In 2014, the African Risk Capacity (ARC) insurance company was set up as a specialised agency of the African Union to help its Member States address the effects of unique climate issues on the African continent, improve planning for and responding to extreme weather events and thereby protect populations vulnerable to food shortages suffered as a consequence.
ARC and its affiliated mutual insurance company developed a catastrophe insurance model and January 2015 saw a payout of USD$25 million in drought insurance claims to three countries in the Sahel – a semiarid transitional zone of western and north-central Africa which extends from Senegal in the west to The Sudan in the east. The three countries, Mauritania, Niger and Senegal, paid a total premium of USD$8 million and will use the payout to initiate an early programme of drought response which itself is formulated on pre-endorsed emergency plans.
The payout was described as a “milestone in government leadership and financial innovation for emergency response across the Sahel” by the UN regional humanitarian co-ordinator for the Sahel, Robert Piper. Mr. Piper continued, “ARC’s information and action is spearheading what will be a substantial global emergency response over the coming months to mitigate what could otherwise become a major food crisis.”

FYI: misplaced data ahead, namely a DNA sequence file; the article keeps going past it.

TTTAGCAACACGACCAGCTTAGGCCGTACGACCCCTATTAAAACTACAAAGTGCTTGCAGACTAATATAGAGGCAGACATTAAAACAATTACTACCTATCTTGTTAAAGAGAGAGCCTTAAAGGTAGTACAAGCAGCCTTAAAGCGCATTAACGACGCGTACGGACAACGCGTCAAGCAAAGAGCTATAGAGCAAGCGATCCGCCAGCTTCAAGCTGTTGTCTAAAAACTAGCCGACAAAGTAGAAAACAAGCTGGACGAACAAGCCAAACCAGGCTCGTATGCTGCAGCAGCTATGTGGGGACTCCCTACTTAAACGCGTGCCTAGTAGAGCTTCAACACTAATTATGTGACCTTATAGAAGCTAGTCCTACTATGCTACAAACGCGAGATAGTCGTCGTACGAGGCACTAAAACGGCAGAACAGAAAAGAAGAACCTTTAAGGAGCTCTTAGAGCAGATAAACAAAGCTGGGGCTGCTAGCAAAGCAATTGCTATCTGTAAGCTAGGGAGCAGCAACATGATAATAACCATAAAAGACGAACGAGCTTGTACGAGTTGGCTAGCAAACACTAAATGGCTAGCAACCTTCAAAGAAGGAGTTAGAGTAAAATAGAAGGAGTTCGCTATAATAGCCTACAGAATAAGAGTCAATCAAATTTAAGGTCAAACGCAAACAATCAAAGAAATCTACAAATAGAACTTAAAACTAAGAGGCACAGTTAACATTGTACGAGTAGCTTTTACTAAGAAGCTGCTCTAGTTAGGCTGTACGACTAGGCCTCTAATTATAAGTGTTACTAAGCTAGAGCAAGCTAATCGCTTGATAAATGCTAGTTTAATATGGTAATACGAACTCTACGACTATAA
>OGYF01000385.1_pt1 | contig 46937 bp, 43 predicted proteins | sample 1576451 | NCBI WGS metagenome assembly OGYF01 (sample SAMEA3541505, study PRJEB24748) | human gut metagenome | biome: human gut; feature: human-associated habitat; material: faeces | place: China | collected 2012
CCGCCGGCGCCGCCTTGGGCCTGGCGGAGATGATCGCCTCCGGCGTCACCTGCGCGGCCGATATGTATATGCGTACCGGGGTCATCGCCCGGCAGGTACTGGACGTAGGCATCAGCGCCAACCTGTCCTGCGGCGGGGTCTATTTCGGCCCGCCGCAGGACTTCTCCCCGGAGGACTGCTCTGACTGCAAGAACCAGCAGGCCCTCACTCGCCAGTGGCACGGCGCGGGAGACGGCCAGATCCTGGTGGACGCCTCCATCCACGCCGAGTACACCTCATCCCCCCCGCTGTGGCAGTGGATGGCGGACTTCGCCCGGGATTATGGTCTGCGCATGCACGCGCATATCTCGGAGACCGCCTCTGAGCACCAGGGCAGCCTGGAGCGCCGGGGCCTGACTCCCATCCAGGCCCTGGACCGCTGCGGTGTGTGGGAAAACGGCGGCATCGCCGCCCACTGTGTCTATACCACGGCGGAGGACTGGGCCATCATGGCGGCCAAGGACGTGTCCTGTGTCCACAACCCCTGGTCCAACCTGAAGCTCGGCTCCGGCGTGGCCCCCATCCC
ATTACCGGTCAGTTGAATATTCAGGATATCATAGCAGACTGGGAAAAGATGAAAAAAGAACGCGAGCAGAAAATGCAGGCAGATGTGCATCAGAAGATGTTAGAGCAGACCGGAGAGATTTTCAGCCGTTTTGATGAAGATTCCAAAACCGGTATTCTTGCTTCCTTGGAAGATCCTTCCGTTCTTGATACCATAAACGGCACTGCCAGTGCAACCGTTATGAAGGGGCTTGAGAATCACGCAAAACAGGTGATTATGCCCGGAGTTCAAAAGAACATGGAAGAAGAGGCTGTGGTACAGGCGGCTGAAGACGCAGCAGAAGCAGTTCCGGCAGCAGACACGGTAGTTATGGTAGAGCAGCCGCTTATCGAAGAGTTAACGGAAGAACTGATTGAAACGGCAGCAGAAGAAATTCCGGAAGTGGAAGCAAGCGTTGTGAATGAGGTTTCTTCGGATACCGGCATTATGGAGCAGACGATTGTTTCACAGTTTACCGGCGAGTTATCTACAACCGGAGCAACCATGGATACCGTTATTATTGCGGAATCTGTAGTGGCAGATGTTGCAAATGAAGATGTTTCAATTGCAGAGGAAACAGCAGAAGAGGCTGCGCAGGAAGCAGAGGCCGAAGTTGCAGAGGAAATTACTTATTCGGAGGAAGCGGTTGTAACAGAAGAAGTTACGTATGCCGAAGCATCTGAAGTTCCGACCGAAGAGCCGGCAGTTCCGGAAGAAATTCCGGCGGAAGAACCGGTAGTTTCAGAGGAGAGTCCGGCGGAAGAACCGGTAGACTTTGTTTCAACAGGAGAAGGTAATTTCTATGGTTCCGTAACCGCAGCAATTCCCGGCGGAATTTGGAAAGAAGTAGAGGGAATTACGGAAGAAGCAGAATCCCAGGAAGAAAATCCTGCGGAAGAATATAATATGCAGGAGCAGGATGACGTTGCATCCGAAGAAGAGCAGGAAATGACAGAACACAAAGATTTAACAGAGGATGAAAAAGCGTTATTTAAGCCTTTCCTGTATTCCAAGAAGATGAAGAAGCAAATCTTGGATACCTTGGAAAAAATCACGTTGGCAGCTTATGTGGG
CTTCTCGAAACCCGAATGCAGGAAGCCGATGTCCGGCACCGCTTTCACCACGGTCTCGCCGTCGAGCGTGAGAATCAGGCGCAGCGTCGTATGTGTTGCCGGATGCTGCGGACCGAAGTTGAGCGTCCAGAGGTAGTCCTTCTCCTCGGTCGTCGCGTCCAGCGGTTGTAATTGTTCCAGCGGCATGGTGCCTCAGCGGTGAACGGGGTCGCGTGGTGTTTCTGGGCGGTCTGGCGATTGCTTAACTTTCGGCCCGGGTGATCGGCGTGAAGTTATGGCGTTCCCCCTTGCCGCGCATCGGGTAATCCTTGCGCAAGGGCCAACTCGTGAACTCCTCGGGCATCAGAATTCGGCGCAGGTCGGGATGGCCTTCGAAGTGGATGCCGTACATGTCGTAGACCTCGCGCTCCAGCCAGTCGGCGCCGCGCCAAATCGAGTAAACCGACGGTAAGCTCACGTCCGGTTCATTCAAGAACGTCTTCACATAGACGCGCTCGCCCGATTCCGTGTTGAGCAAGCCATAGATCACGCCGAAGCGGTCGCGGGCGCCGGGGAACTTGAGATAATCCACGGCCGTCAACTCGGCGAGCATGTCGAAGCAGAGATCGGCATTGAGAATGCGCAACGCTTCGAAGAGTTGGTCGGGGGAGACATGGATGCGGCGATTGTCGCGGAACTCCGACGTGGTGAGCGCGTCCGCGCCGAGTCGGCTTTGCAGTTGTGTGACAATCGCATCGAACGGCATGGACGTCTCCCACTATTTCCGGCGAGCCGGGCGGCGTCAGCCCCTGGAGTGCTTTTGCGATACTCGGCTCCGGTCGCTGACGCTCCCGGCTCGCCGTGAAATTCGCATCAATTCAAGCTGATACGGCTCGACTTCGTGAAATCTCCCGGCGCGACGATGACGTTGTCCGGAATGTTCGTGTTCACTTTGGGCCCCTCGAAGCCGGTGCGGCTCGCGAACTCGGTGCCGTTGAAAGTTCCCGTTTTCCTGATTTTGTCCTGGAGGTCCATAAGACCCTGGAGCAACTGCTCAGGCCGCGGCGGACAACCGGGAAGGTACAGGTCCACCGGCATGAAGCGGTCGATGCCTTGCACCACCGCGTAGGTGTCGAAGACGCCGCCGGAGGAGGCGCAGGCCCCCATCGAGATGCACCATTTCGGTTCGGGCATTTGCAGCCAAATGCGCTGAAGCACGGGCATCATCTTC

In 2014, Kenya, Mauritania, Niger and Senegal became the first African countries to purchase drought insurance based on parametric statistics. This was seen as significant move toward changing African concepts of disaster response. Further, 2016 will see the first coverage availability for floods and tropical cyclones.
Country-level contingency plans based on existing government programmes are being developed by ARC and its member states. Payouts are made on the basis of calculations using ARC’s in-house drought monitoring and loss calculation software, Africa RiskView. Before a payout is made, a final implementation plan must be submitted by the government for certification by ARC’s governing board’s peer review mechanism.
It is said that ARC has the potential to change disaster risk management in Africa – with the ability to mount a multibillion dollar portfolio, ARC could offer coverage to more than twenty countries by 2020. As described by the founding director general of ARC, Dr. Richard Wilcox, “this is a transformative moment in African food security, demonstrating the potential for cost effective disaster financing.”